اثرات یادگیری سازمانی تولید کننده در خصوص رضایت و وفاداری توزیع در بازارهای صنعتی
|کد مقاله||سال انتشار||مقاله انگلیسی||ترجمه فارسی||تعداد کلمات|
|4064||2011||12 صفحه PDF||سفارش دهید||11842 کلمه|
Publisher : Elsevier - Science Direct (الزویر - ساینس دایرکت)
Journal : Industrial Marketing Management, Volume 40, Issue 4, May 2011, Pages 624–635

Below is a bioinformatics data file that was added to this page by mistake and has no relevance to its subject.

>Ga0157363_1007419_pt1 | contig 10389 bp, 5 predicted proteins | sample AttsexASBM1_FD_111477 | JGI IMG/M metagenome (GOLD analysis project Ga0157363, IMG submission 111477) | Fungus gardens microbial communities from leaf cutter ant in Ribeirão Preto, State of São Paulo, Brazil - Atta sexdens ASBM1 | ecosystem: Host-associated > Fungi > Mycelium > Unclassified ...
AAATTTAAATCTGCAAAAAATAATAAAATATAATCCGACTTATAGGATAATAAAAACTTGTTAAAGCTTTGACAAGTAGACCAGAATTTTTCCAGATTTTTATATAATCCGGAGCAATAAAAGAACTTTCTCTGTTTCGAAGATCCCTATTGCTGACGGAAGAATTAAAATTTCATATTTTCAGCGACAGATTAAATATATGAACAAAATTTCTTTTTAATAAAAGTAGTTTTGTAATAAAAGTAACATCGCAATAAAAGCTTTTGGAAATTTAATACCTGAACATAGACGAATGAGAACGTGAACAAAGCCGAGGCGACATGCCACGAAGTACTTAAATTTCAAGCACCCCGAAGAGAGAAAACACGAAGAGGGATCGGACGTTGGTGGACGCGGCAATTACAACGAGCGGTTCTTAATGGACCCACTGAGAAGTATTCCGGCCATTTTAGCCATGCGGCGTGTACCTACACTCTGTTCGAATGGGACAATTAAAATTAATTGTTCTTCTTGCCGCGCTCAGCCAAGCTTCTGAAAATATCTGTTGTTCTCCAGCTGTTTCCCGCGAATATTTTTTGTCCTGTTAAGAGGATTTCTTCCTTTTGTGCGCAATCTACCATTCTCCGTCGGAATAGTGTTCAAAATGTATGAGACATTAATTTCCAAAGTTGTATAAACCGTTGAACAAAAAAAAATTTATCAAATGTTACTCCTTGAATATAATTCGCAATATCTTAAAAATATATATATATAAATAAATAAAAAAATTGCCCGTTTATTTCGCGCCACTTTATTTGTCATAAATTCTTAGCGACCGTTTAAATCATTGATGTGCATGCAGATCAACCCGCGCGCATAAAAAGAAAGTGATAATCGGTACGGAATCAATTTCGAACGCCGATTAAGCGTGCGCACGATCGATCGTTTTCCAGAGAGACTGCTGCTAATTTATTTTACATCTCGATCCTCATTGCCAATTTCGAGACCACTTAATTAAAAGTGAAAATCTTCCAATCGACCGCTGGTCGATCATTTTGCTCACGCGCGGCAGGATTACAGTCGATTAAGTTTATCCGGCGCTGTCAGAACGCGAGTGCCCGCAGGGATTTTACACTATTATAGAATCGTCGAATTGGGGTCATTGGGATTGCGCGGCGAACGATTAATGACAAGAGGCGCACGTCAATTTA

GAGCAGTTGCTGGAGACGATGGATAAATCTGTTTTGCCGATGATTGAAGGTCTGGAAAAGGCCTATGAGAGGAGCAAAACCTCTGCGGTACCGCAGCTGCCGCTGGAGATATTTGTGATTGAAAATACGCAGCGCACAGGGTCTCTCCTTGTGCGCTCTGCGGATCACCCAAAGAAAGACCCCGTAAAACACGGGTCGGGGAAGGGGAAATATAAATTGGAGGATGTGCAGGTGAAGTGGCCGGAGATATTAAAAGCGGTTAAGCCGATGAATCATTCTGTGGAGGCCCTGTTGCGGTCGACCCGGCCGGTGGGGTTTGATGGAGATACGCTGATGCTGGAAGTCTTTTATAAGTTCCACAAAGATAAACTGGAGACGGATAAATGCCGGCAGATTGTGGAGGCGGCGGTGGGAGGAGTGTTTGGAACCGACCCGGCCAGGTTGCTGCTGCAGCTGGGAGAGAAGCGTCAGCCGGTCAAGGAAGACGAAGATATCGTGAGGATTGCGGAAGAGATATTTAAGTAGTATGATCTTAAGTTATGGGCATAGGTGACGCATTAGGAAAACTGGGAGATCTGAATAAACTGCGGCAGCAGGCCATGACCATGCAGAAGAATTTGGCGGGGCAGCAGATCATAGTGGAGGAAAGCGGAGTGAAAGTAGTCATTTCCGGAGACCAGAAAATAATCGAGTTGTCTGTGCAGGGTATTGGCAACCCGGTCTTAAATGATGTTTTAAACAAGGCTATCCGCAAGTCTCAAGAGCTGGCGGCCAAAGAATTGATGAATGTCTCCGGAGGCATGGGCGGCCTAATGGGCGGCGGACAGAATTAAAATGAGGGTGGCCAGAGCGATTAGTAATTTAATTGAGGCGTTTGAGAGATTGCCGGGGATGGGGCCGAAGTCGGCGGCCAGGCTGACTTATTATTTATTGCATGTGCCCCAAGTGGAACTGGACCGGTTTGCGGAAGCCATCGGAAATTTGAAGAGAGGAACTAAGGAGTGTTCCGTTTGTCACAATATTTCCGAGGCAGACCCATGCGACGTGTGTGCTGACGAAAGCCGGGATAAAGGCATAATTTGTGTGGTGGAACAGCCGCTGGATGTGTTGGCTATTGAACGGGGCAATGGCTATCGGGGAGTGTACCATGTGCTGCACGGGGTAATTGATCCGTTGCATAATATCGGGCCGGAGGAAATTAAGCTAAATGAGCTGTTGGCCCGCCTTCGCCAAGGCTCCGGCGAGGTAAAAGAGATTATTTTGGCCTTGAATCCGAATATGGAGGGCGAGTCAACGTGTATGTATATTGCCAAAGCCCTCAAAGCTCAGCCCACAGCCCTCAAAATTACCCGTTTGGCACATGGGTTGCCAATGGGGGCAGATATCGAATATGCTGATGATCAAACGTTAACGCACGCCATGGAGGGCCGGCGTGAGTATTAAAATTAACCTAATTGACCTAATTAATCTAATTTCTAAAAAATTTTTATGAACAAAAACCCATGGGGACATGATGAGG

The main objective of this study is to examine the effects of organizational learning (OL) on satisfaction and loyalty in industrial markets. A conceptual model, in which the unit for analysis is the dyadic relationship between manufacturers and their main distributor, is proposed and tested. The empirical results showed that the manufacturer's OL is an antecedent of the relational outcomes achieved in business relationships. Specifically, increased OL in the manufacturer has a direct effect on the main distributor's degree of satisfaction and an indirect effect on his loyalty. It is also confirmed that the manufacturer's OL has a direct effect on the manufacturer's business performance. However, we found that links between OL and satisfaction and OL and loyalty are not changed by market turbulence.